You may have noticed that I do not generally review books by very, very popular authors. I mean, do you really come here for me to tell you that Stephen King is worth reading? Likely not, but what about Owen King? Personally, I’ve never read anything by Owen, but I love his father’s and brother’s (Joe Hill) works a lot, so I thought why not give him a try?
A pandemic affecting only women quickly makes its way across the globe. This disease puts all of the human female population into a strange sleeping state and covers their bodies in a fluffy cocoon. If anyone tries to wake them or take the cocoon off, the women suddenly wake and become murderous. But there is one female prisoner in a small American town who seems to be immune, and she also claims to know what this disease is as well as how to stop it. When others in the town hear of her existence, two groups form: one that wants to protect and listen to this strange woman and one that wants to kill her, hoping that her death ends this terrible curse upon their women.
I actually put off reading this novel last year because I didn’t think I could read a book about a pandemic during a pandemic without hurting my mental health, and I’m glad I made that decision. This book was published in 2017, apparently, but it felt like a reimagining of 2020-2021. Aside from the obvious– a pandemic– and the way everyone in the world lost their common sense because of it, it was also the politicization of the tragedy and just general greed and power grabbing in a time of crisis that made it extremely difficult not to draw parallels to the past year or so. After living through the past year I can say that the plot itself as well as the way the cast dealt with the disease is definitely realistic, which made it even more chilling.
This book is…. expansive. The main plot point is the global outbreak of disease, so there are a lot of people involved in the plot and the effects of the disease throw a wrench in all aspects of modern life. I mean, think about it. If all of the women in the world were suddenly in an unending sleep, how many ways would the world change? With such a large cast and a plot that affects the whole world, I could see how this might be a hard book to keep focused and to end satisfyingly. I definitely felt like the book could have been trimmed down. The ending was imperfect and slightly anticlimactic. However, I always find satisfying endings difficult for books that deal with world-changing stakes, so I forgive it. It felt like there were some unnecessary scenes that could have been dropped to make the plot feel tighter, but I feel like I am nitpicking at this point. The book was simply a fun read to get lost in.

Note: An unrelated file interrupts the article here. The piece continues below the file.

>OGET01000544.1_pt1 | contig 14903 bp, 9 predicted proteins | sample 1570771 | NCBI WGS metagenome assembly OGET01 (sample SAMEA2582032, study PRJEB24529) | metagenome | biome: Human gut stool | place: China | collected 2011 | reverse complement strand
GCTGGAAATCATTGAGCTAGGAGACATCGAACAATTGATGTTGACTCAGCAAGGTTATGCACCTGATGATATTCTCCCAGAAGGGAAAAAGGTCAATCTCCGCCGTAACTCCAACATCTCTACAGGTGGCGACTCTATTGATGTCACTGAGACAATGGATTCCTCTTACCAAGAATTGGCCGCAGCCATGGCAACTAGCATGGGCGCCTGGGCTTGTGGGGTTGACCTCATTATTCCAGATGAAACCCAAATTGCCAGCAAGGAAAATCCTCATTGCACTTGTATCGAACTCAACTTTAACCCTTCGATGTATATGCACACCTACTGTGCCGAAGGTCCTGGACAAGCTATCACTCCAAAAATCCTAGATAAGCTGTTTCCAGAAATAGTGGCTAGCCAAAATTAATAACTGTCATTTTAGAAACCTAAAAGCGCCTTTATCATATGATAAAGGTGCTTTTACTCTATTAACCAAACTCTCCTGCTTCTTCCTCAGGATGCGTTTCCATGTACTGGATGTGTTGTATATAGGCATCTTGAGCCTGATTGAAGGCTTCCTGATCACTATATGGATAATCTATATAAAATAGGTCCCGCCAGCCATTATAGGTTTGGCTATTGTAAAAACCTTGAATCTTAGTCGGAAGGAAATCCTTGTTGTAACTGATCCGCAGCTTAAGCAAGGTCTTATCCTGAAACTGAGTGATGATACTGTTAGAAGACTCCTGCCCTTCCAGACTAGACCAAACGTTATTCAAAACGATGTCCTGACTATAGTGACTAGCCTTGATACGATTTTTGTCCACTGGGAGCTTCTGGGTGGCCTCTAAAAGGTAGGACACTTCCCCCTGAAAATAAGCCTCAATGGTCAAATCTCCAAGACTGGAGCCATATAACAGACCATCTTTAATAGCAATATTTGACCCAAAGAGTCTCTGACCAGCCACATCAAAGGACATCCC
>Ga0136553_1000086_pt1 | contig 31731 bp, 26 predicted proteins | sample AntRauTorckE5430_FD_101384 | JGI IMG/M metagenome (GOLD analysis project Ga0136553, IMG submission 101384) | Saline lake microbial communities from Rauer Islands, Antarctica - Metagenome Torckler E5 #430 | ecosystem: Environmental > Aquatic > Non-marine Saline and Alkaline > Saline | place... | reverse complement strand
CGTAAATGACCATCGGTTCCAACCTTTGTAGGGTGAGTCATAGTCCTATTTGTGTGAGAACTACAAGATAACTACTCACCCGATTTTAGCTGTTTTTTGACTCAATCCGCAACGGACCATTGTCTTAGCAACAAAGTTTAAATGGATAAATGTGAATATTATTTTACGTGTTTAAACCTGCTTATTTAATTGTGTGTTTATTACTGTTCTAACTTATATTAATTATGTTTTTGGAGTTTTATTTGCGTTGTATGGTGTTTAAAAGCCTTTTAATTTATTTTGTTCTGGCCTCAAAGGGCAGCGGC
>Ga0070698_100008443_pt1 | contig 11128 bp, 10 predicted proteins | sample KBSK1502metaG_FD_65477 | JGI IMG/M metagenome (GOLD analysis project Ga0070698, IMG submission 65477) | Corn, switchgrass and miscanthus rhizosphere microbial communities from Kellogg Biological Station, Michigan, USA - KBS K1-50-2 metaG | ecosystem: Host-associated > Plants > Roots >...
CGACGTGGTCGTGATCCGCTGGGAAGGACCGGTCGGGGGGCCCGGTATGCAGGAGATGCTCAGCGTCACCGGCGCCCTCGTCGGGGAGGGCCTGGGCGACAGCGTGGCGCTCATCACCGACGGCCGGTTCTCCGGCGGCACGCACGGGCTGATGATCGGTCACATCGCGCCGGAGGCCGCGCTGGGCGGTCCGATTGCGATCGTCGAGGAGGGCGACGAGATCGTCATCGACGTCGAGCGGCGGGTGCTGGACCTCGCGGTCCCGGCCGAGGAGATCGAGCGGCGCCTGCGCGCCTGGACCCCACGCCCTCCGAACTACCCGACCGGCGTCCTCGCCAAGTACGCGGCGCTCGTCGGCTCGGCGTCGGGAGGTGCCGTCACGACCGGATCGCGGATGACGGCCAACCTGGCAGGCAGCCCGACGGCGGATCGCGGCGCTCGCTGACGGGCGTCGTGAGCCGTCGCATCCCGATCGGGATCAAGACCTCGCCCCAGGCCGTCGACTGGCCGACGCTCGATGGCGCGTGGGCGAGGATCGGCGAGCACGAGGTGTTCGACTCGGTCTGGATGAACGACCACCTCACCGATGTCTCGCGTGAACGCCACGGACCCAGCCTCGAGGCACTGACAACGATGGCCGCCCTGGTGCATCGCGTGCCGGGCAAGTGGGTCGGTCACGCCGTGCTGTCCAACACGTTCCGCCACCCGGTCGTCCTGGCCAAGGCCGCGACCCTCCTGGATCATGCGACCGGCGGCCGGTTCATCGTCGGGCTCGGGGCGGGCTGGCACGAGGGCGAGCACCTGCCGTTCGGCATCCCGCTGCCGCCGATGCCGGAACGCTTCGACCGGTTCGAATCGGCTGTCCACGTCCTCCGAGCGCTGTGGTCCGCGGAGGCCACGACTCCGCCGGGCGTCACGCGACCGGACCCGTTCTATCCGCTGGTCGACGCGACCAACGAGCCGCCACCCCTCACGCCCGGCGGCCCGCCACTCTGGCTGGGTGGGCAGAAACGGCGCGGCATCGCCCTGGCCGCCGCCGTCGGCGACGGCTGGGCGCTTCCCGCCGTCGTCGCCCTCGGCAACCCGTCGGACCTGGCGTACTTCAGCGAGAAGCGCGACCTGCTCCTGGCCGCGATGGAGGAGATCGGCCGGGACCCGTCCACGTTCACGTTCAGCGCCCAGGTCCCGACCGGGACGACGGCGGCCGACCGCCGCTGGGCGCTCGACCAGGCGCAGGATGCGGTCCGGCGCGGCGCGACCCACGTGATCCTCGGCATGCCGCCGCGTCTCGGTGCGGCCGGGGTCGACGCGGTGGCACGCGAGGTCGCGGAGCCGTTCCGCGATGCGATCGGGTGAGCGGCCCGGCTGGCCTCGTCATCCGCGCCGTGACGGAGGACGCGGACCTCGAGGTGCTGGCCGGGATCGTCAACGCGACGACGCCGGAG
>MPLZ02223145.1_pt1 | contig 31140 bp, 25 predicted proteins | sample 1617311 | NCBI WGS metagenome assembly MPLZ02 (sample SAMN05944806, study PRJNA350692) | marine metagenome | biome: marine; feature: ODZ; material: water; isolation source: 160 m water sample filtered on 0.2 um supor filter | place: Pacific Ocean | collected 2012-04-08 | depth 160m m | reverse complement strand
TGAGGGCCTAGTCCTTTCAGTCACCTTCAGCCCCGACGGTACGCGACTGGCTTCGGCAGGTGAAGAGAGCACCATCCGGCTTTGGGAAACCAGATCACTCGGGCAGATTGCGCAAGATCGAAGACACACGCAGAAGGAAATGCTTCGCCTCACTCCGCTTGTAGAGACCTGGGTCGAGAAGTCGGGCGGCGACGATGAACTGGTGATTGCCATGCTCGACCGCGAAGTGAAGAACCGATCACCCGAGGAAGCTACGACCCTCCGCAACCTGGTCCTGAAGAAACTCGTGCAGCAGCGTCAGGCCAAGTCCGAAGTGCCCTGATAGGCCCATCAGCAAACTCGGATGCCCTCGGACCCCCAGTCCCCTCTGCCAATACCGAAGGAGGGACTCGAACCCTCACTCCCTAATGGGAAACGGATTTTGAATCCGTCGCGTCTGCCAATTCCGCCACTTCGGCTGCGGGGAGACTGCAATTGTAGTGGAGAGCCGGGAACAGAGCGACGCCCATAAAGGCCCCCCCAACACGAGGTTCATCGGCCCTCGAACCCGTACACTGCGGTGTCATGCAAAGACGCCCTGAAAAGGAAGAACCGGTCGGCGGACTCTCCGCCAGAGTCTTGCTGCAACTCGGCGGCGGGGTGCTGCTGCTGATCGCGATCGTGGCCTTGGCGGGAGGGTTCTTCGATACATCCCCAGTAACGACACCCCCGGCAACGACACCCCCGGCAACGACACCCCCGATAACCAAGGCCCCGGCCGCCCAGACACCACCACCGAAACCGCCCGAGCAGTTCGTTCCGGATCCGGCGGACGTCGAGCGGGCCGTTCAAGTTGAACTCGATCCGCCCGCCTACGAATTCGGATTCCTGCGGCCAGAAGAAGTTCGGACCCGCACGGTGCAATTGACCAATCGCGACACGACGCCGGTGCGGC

I love Stephen King’s characters and the way he dives into the depths of their fictional minds in such a way that makes them realistic, relatable, and slightly unsettling. However, I didn’t feel quite the same magic with the characters in Sleeping Beauties, perhaps because of the sheer number of characters, or perhaps because it wasn’t entirely King Sr.’s writing since it was a joint project. There is also some controversy about whether a book written by two white men does its feminist themes justice. I’m female but no expert on what being a good feminist or ally means, but I didn’t find the novel offensive to me as a woman.
As I said, this was fun… or as fun as a book on this topic can be. I feel like it was an interesting thought experiment that makes for a lot of good discussion. It wasn’t the best King/Hill book I’ve read, but it has my recommendation as a slightly creepy, often violent, but smart read.
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